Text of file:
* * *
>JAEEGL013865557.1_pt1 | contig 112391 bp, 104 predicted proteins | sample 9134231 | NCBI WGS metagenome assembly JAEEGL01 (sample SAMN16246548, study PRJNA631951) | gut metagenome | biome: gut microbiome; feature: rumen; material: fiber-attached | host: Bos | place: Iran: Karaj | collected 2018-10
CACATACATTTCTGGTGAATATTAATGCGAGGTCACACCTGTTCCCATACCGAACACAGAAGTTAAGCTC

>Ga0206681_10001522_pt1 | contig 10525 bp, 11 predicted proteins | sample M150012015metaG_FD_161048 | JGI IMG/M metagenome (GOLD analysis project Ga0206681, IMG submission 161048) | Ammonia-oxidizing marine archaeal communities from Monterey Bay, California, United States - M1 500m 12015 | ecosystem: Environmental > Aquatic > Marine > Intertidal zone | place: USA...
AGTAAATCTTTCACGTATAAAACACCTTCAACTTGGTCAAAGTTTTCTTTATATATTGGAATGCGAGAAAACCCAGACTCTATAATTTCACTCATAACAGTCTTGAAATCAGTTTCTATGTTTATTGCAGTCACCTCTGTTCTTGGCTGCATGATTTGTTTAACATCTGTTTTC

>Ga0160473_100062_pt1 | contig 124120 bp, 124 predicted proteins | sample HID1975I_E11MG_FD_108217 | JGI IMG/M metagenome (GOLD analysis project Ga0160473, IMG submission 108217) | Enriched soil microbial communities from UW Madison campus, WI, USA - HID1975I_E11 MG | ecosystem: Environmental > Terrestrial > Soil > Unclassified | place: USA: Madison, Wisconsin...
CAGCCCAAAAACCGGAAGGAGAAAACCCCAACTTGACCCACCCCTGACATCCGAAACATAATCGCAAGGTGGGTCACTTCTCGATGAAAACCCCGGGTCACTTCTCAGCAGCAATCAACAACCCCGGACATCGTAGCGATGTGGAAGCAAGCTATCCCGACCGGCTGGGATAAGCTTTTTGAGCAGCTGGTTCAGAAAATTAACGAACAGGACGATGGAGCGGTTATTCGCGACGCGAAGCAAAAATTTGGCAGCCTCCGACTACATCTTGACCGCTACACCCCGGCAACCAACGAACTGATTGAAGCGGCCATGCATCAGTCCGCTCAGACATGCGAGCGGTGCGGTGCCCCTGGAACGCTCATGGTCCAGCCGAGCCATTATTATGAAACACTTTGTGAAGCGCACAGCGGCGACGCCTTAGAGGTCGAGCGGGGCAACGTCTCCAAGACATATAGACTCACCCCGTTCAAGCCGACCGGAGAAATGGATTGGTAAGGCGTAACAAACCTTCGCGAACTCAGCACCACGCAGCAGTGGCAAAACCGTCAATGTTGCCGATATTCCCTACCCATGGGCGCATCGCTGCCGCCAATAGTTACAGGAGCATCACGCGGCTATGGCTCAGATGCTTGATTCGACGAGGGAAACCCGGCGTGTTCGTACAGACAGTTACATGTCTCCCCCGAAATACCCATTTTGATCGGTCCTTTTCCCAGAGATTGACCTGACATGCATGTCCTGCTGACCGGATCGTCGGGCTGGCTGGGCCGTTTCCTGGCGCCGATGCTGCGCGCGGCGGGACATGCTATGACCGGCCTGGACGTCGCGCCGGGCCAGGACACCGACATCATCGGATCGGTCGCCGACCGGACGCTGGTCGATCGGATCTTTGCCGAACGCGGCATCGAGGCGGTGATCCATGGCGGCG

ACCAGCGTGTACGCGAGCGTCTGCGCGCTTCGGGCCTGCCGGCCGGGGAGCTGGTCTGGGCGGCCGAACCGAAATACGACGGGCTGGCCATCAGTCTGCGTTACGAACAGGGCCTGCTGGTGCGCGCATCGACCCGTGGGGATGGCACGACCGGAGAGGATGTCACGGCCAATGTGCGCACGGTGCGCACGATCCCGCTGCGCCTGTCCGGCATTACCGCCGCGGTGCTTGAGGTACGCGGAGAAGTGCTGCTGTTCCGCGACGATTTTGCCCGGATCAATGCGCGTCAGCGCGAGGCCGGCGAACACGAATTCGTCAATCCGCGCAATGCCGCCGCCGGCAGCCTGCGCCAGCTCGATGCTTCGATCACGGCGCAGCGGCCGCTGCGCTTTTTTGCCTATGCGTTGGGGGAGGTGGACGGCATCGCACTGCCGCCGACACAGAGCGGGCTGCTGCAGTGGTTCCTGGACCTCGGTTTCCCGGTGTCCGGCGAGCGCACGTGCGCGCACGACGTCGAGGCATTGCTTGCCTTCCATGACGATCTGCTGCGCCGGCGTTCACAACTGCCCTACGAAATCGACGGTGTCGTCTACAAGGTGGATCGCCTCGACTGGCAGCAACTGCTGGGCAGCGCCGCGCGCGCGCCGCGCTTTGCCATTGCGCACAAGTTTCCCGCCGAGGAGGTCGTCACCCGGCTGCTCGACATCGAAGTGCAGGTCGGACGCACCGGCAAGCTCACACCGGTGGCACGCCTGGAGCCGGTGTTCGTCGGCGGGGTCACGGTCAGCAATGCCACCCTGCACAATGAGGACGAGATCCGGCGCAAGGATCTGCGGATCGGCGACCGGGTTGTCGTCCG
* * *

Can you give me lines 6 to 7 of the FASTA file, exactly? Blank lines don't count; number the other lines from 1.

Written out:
CAGCCCAAAAACCGGAAGGAGAAAACCCCAACTTGACCCACCCCTGACATCCGAAACATAATCGCAAGGTGGGTCACTTCTCGATGAAAACCCCGGGTCACTTCTCAGCAGCAATCAACAACCCCGGACATCGTAGCGATGTGGAAGCAAGCTATCCCGACCGGCTGGGATAAGCTTTTTGAGCAGCTGGTTCAGAAAATTAACGAACAGGACGATGGAGCGGTTATTCGCGACGCGAAGCAAAAATTTGGCAGCCTCCGACTACATCTTGACCGCTACACCCCGGCAACCAACGAACTGATTGAAGCGGCCATGCATCAGTCCGCTCAGACATGCGAGCGGTGCGGTGCCCCTGGAACGCTCATGGTCCAGCCGAGCCATTATTATGAAACACTTTGTGAAGCGCACAGCGGCGACGCCTTAGAGGTCGAGCGGGGCAACGTCTCCAAGACATATAGACTCACCCCGTTCAAGCCGACCGGAGAAATGGATTGGTAAGGCGTAACAAACCTTCGCGAACTCAGCACCACGCAGCAGTGGCAAAACCGTCAATGTTGCCGATATTCCCTACCCATGGGCGCATCGCTGCCGCCAATAGTTACAGGAGCATCACGCGGCTATGGCTCAGATGCTTGATTCGACGAGGGAAACCCGGCGTGTTCGTACAGACAGTTACATGTCTCCCCCGAAATACCCATTTTGATCGGTCCTTTTCCCAGAGATTGACCTGACATGCATGTCCTGCTGACCGGATCGTCGGGCTGGCTGGGCCGTTTCCTGGCGCCGATGCTGCGCGCGGCGGGACATGCTATGACCGGCCTGGACGTCGCGCCGGGCCAGGACACCGACATCATCGGATCGGTCGCCGACCGGACGCTGGTCGATCGGATCTTTGCCGAACGCGGCATCGAGGCGGTGATCCATGGCGGCG

ACCAGCGTGTACGCGAGCGTCTGCGCGCTTCGGGCCTGCCGGCCGGGGAGCTGGTCTGGGCGGCCGAACCGAAATACGACGGGCTGGCCATCAGTCTGCGTTACGAACAGGGCCTGCTGGTGCGCGCATCGACCCGTGGGGATGGCACGACCGGAGAGGATGTCACGGCCAATGTGCGCACGGTGCGCACGATCCCGCTGCGCCTGTCCGGCATTACCGCCGCGGTGCTTGAGGTACGCGGAGAAGTGCTGCTGTTCCGCGACGATTTTGCCCGGATCAATGCGCGTCAGCGCGAGGCCGGCGAACACGAATTCGTCAATCCGCGCAATGCCGCCGCCGGCAGCCTGCGCCAGCTCGATGCTTCGATCACGGCGCAGCGGCCGCTGCGCTTTTTTGCCTATGCGTTGGGGGAGGTGGACGGCATCGCACTGCCGCCGACACAGAGCGGGCTGCTGCAGTGGTTCCTGGACCTCGGTTTCCCGGTGTCCGGCGAGCGCACGTGCGCGCACGACGTCGAGGCATTGCTTGCCTTCCATGACGATCTGCTGCGCCGGCGTTCACAACTGCCCTACGAAATCGACGGTGTCGTCTACAAGGTGGATCGCCTCGACTGGCAGCAACTGCTGGGCAGCGCCGCGCGCGCGCCGCGCTTTGCCATTGCGCACAAGTTTCCCGCCGAGGAGGTCGTCACCCGGCTGCTCGACATCGAAGTGCAGGTCGGACGCACCGGCAAGCTCACACCGGTGGCACGCCTGGAGCCGGTGTTCGTCGGCGGGGTCACGGTCAGCAATGCCACCCTGCACAATGAGGACGAGATCCGGCGCAAGGATCTGCGGATCGGCGACCGGGTTGTCGTCCG